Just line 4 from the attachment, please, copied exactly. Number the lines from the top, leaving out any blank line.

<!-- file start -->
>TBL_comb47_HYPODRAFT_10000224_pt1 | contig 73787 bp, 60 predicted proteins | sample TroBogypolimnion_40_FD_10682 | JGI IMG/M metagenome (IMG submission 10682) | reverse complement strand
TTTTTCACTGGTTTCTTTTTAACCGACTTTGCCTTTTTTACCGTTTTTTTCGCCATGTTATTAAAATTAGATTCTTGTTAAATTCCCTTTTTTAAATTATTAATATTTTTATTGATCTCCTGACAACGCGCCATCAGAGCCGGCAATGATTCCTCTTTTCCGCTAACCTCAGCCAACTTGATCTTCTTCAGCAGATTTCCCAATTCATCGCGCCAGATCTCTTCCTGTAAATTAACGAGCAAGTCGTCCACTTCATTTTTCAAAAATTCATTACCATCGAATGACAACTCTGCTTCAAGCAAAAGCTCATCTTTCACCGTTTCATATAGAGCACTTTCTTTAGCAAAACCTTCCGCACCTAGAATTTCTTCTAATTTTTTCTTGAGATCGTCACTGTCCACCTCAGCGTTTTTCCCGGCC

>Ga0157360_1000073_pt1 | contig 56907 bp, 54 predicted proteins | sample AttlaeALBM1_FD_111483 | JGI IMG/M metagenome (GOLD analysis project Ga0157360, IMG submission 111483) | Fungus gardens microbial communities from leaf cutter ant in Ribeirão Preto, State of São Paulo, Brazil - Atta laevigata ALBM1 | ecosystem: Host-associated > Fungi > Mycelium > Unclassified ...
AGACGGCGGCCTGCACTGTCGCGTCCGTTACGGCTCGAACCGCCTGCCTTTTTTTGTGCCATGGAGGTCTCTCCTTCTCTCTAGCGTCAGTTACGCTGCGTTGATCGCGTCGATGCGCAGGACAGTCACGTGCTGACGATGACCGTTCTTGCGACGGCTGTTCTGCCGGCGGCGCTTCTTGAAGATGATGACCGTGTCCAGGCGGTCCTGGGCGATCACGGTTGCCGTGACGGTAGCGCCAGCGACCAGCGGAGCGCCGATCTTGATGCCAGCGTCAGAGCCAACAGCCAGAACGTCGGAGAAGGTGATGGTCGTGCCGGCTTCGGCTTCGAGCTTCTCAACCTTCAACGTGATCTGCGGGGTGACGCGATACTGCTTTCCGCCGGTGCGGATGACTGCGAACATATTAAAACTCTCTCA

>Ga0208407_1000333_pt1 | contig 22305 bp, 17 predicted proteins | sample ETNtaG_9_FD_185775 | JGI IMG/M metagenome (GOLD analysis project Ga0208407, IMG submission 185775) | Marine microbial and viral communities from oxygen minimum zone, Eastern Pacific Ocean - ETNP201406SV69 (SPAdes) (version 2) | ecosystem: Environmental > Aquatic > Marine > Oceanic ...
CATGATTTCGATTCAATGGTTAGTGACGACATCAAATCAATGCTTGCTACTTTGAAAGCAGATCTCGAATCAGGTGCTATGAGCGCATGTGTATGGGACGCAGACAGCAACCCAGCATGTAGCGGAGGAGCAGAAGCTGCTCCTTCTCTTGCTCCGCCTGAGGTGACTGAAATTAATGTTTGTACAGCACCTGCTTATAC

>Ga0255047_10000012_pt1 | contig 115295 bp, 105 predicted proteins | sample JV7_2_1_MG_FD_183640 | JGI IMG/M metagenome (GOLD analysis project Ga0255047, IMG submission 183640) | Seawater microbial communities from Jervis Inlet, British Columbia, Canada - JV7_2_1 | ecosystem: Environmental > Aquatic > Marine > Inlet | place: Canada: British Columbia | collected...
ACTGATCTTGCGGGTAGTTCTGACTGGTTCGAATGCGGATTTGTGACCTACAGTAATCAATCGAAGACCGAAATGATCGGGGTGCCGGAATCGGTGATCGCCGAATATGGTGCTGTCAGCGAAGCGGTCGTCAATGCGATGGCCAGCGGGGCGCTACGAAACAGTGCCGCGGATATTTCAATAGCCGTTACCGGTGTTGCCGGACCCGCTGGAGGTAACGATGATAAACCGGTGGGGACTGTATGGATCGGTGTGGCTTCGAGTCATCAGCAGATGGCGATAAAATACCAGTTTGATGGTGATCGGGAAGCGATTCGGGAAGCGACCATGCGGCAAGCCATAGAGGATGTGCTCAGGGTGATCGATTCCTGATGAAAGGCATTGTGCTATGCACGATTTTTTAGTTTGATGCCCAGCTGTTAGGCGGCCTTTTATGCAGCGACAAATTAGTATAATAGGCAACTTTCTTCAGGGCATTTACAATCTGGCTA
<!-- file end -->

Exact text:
AGACGGCGGCCTGCACTGTCGCGTCCGTTACGGCTCGAACCGCCTGCCTTTTTTTGTGCCATGGAGGTCTCTCCTTCTCTCTAGCGTCAGTTACGCTGCGTTGATCGCGTCGATGCGCAGGACAGTCACGTGCTGACGATGACCGTTCTTGCGACGGCTGTTCTGCCGGCGGCGCTTCTTGAAGATGATGACCGTGTCCAGGCGGTCCTGGGCGATCACGGTTGCCGTGACGGTAGCGCCAGCGACCAGCGGAGCGCCGATCTTGATGCCAGCGTCAGAGCCAACAGCCAGAACGTCGGAGAAGGTGATGGTCGTGCCGGCTTCGGCTTCGAGCTTCTCAACCTTCAACGTGATCTGCGGGGTGACGCGATACTGCTTTCCGCCGGTGCGGATGACTGCGAACATATTAAAACTCTCTCA